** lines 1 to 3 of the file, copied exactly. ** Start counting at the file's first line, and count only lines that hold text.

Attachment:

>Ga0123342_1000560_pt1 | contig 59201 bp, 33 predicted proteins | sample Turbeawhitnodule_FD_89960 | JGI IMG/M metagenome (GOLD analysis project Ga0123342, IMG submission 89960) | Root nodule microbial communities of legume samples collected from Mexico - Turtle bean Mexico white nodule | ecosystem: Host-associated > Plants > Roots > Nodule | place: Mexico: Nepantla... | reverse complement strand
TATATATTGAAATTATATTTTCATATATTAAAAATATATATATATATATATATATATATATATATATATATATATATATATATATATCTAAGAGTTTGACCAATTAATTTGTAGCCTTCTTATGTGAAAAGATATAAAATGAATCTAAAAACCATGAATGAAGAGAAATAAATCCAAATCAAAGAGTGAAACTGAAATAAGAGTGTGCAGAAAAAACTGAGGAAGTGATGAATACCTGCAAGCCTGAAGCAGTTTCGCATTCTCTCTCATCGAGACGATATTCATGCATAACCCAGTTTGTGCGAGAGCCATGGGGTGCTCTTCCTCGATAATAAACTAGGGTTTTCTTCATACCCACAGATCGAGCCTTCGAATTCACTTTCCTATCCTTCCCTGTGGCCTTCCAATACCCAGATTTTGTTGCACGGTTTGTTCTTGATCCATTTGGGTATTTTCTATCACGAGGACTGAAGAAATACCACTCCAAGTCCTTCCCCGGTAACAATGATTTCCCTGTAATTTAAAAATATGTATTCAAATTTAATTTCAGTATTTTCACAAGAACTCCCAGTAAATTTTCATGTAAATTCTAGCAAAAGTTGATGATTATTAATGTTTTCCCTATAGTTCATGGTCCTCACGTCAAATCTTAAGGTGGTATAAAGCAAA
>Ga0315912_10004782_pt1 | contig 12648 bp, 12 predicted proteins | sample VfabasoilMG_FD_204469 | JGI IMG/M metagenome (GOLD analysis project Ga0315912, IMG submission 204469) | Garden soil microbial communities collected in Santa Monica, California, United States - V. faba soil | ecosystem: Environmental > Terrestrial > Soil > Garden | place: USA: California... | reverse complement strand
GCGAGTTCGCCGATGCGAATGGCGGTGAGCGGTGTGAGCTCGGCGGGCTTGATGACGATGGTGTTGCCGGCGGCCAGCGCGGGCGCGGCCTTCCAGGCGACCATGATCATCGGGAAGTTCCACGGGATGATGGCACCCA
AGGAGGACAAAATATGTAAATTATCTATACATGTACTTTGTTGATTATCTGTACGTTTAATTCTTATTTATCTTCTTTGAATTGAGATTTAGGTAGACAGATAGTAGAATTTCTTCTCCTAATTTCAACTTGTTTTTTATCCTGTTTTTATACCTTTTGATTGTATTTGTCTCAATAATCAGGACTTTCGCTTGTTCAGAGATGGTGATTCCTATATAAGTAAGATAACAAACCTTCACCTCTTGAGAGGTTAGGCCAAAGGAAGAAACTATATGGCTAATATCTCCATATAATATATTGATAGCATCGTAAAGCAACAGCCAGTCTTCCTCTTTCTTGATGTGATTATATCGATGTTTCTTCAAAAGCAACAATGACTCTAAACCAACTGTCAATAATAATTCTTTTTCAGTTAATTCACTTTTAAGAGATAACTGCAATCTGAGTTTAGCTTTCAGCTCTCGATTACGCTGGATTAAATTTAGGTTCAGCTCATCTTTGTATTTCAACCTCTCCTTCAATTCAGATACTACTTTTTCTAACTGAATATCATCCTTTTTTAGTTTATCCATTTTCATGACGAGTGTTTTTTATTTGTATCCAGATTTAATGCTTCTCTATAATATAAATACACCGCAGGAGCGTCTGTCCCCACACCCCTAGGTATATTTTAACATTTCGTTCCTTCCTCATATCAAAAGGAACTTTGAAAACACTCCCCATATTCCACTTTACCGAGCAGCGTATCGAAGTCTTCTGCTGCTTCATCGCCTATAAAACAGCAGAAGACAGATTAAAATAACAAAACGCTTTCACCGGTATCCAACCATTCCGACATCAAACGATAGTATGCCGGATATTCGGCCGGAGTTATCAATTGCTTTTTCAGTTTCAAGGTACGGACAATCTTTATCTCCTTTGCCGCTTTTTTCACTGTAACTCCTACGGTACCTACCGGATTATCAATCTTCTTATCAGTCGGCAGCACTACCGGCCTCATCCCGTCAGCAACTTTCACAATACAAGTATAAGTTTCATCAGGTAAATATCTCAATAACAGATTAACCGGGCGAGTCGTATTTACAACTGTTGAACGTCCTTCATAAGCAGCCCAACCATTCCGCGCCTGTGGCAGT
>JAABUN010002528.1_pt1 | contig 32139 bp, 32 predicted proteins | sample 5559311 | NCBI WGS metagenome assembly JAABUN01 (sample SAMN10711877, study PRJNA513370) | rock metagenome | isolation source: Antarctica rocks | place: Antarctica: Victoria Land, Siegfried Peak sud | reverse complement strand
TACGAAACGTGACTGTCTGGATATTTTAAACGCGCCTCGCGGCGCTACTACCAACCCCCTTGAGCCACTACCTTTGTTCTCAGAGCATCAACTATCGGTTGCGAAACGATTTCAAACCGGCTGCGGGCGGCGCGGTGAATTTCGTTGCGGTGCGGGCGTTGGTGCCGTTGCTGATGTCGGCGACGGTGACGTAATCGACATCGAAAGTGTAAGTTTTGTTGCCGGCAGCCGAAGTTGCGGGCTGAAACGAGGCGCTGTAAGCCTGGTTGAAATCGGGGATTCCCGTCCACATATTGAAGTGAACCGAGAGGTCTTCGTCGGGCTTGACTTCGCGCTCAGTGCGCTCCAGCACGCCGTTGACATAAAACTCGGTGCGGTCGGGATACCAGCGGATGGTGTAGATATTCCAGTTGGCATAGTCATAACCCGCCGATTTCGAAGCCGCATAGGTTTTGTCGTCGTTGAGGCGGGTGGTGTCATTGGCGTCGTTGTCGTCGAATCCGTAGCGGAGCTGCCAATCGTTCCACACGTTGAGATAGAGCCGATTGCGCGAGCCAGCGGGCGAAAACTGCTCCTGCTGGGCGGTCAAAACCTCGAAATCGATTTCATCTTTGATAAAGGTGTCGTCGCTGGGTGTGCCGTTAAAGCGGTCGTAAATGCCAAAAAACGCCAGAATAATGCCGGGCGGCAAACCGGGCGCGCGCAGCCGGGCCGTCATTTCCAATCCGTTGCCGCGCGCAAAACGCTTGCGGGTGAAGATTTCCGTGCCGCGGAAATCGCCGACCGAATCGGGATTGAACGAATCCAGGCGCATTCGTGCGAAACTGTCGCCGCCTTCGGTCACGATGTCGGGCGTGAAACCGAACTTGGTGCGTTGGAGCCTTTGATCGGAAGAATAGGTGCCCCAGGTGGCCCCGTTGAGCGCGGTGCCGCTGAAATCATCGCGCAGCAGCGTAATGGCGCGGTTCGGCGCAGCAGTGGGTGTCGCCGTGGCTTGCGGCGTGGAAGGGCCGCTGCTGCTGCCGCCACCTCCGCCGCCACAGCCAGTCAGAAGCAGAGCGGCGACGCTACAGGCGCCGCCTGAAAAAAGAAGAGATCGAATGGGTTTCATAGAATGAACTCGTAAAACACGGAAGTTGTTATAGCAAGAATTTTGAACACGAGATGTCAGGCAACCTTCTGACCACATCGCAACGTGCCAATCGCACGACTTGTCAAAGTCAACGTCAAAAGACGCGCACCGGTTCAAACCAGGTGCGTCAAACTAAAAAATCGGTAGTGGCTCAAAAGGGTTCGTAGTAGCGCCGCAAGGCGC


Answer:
>Ga0123342_1000560_pt1 | contig 59201 bp, 33 predicted proteins | sample Turbeawhitnodule_FD_89960 | JGI IMG/M metagenome (GOLD analysis project Ga0123342, IMG submission 89960) | Root nodule microbial communities of legume samples collected from Mexico - Turtle bean Mexico white nodule | ecosystem: Host-associated > Plants > Roots > Nodule | place: Mexico: Nepantla... | reverse complement strand
TATATATTGAAATTATATTTTCATATATTAAAAATATATATATATATATATATATATATATATATATATATATATATATATATATATCTAAGAGTTTGACCAATTAATTTGTAGCCTTCTTATGTGAAAAGATATAAAATGAATCTAAAAACCATGAATGAAGAGAAATAAATCCAAATCAAAGAGTGAAACTGAAATAAGAGTGTGCAGAAAAAACTGAGGAAGTGATGAATACCTGCAAGCCTGAAGCAGTTTCGCATTCTCTCTCATCGAGACGATATTCATGCATAACCCAGTTTGTGCGAGAGCCATGGGGTGCTCTTCCTCGATAATAAACTAGGGTTTTCTTCATACCCACAGATCGAGCCTTCGAATTCACTTTCCTATCCTTCCCTGTGGCCTTCCAATACCCAGATTTTGTTGCACGGTTTGTTCTTGATCCATTTGGGTATTTTCTATCACGAGGACTGAAGAAATACCACTCCAAGTCCTTCCCCGGTAACAATGATTTCCCTGTAATTTAAAAATATGTATTCAAATTTAATTTCAGTATTTTCACAAGAACTCCCAGTAAATTTTCATGTAAATTCTAGCAAAAGTTGATGATTATTAATGTTTTCCCTATAGTTCATGGTCCTCACGTCAAATCTTAAGGTGGTATAAAGCAAA
>Ga0315912_10004782_pt1 | contig 12648 bp, 12 predicted proteins | sample VfabasoilMG_FD_204469 | JGI IMG/M metagenome (GOLD analysis project Ga0315912, IMG submission 204469) | Garden soil microbial communities collected in Santa Monica, California, United States - V. faba soil | ecosystem: Environmental > Terrestrial > Soil > Garden | place: USA: California... | reverse complement strand